All around Raphaëlle Boitel, people are in a hurry. They rush past the spot where the French choreographer sits alone, looking dazed and confused, at the center of her haunted movement-theater work “The Forgotten/L’Oublié(e).” Then a woman dashes off, breaking into a sprint before a swell of emotion lifts her off her feet and carries her flying above the stage of the Alexander Kasser Theater at Montclair State University, where “The Forgotten” made its impactful U.S. debut on Thursday, opening this season’s Peak Performances series.
The ability to fly comes naturally to the women in this poignant ghost story, outfitted with an aerialist’s harnesses and drapes. They also race desperately, trying to catch up with the memory of a dead loved one, a man whose figure remains forever in the distance. With the insight of the bereaved, Boitel understands now that she is also hurrying to meet her own end. In “The Forgotten,” the image of a woman running suggests the swiftness of time passing.
Though it has comic touches, “The Forgotten” is a melancholy piece that describes the experience of losing someone dear and coming to grips with one’s mortality. The work portrays a healing journey through grief and a love so powerful it can never die. The title seems ironic, because the departed is anything but “forgotten.” He reappears now and then, suddenly visible in a corner; and he rejoins the family at dinner.
Silvère Boitel (the choreographer’s brother) plays the part of the deceased, his back turned to us so we never see his face. He meets his end accidentally in the first moments of the show. Doctors try to revive him in a desperate, slapstick pantomime, but must resign themselves to the fact that this particular human comedy has ended.
For Raphaëlle Boitel, however, this death is only the beginning. Despite snatches of dialogue in which she reassures us that “I’m doing fine” and “It’s getting better,” the loss has a shattering effect on her. Boitel seems to splinter into three distinct selves. She has a smaller, younger self (performed by Aloïse Sauvage); a middle-aged self (Alice Boitel, the choreographer’s sister); and an aged self (Lilou Hérin, the choreographer’s mother). These alter egos share the same space, in the mysterious way that during a person’s lifetime the same mind manages to occupy a succession of bodies. The multiplication of the show’s protagonist also suggests the way in which we see ourselves reflected in our kin. Evidently the Boitels, a family with a history as circus performers, are a tightly knit clan.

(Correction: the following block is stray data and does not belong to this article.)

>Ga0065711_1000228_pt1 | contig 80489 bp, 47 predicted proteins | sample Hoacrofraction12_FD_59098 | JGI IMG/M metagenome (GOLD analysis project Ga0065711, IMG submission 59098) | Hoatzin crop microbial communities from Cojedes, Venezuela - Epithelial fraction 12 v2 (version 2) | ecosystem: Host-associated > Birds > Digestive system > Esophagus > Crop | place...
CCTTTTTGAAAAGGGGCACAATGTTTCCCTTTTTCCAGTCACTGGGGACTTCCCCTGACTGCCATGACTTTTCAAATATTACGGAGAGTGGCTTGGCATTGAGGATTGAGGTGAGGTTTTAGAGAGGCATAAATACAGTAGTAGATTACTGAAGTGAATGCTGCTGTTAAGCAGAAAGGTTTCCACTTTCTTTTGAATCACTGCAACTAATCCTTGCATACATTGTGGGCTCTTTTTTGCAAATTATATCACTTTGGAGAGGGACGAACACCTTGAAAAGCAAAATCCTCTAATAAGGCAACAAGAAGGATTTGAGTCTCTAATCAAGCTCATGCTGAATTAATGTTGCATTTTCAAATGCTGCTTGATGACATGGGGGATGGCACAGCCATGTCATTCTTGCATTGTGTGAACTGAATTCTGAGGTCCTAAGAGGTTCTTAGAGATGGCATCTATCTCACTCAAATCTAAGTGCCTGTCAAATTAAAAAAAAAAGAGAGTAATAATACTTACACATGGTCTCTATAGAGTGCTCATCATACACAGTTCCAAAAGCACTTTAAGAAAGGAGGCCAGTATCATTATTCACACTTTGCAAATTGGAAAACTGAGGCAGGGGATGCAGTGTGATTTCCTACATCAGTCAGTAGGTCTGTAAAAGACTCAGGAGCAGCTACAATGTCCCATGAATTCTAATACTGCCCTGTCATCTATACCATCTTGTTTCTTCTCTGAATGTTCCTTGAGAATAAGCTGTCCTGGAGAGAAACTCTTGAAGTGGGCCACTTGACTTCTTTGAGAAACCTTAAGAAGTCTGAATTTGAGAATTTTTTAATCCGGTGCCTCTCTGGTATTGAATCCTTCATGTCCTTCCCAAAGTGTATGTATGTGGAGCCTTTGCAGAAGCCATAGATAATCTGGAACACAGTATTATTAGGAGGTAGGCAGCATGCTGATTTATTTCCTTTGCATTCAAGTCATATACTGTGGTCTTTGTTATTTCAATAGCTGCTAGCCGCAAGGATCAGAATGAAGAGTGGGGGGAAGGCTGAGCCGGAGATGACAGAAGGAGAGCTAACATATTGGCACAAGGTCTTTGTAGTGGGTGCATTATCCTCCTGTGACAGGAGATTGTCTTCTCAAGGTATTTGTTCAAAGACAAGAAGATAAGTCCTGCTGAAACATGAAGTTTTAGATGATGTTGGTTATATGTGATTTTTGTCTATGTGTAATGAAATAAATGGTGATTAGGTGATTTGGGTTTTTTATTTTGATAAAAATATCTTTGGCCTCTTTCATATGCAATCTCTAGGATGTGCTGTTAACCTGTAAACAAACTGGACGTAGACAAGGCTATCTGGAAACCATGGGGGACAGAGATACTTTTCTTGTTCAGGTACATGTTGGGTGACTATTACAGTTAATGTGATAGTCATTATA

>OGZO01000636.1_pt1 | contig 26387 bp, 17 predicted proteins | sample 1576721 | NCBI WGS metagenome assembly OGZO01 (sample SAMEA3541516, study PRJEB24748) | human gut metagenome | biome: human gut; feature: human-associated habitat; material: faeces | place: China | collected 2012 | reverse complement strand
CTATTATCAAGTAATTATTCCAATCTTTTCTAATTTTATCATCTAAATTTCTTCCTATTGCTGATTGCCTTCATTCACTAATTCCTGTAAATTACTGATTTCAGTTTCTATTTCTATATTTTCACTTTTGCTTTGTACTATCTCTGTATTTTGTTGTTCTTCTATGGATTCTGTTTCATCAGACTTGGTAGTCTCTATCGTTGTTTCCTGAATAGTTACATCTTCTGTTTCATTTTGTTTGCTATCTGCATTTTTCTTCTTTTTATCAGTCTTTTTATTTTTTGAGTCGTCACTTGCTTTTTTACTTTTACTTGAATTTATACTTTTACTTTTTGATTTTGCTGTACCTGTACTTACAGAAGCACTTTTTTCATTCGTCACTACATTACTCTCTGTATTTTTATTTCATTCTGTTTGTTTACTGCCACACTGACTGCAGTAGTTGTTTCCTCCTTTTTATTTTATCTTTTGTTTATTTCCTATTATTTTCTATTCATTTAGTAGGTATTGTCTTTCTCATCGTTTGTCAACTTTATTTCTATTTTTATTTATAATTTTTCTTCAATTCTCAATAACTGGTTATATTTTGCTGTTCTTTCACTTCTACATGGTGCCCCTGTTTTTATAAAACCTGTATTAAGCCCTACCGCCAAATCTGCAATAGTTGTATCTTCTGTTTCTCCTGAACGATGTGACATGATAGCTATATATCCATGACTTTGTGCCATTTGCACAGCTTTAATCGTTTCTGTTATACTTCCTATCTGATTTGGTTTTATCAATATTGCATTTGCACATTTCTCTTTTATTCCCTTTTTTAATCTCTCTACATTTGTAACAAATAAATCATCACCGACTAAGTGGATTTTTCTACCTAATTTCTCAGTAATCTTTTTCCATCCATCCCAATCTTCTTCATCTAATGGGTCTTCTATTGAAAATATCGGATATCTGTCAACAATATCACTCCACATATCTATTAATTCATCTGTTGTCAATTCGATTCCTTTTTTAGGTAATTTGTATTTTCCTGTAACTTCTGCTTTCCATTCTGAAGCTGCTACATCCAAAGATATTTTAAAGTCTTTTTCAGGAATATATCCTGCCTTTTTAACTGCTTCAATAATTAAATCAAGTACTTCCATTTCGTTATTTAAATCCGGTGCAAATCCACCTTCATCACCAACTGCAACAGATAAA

After the death, Boitel finds herself lying on a hospital gurney. It’s unclear how much time has passed and what may have happened to her, but her own brush with illness triggers a hallucinatory episode. Half-naked, her body floats off the bed, rising limply toward the ceiling. Later she will twirl in the air, wrapped in a bedsheet like a person in the grip of a nightmare.
From this point on, the mind is free to wander; and “The Forgotten” unfolds in a series of surreal vignettes. Boitel’s younger self tries to escape her older self, and is catapulted into the sky. Hérin, the old lady, regards herself in a mirror, tilting her head quizzically to one side and holding out the long, gray tresses of her hair. Wearing an antique gown, the choreographer walks haltingly across the stage, hampered by the weight of the dead man sitting on her skirts and smoking.
In the depths of this dark night, a spotlight shines on Sauvage, offering sensual glimpses of her bare shoulders and legs. Then the light darts from side to side to frame the other women, as if showing us the “same” body at different ages. “The Forgotten” embraces the paradox of an old soul inhabiting a girl’s body, and a young heart beating in a withered breast.
In other episodes, Tristan Baudoin portrays a doctor; an ominous figure in a leather horse mask; and an unsatisfactory, would-be substitute for the departed. The patchwork score includes snatches of song (“Dream a Little Dream of Me”) and the sounds of a ticking clock, an infant gurgling and a horse neighing.
The final scene resembles a Victorian graveyard, with the women dressed in black hoop skirts that sweep a stage littered with autumn leaves. In the background, yellowish clouds pucker like a wound. Boitel, a modern woman, seems trapped in an age-old ritual of mourning.
Yet in the end, she is able to remove her funereal hat and veil. Perhaps this sleeper is about to wake.
The last two performances of “The Forgotten/L’Oublié(e)” take place at 8 p.m. Oct. 1 and 3 p.m. Oct 2; visit peakperfs.org.
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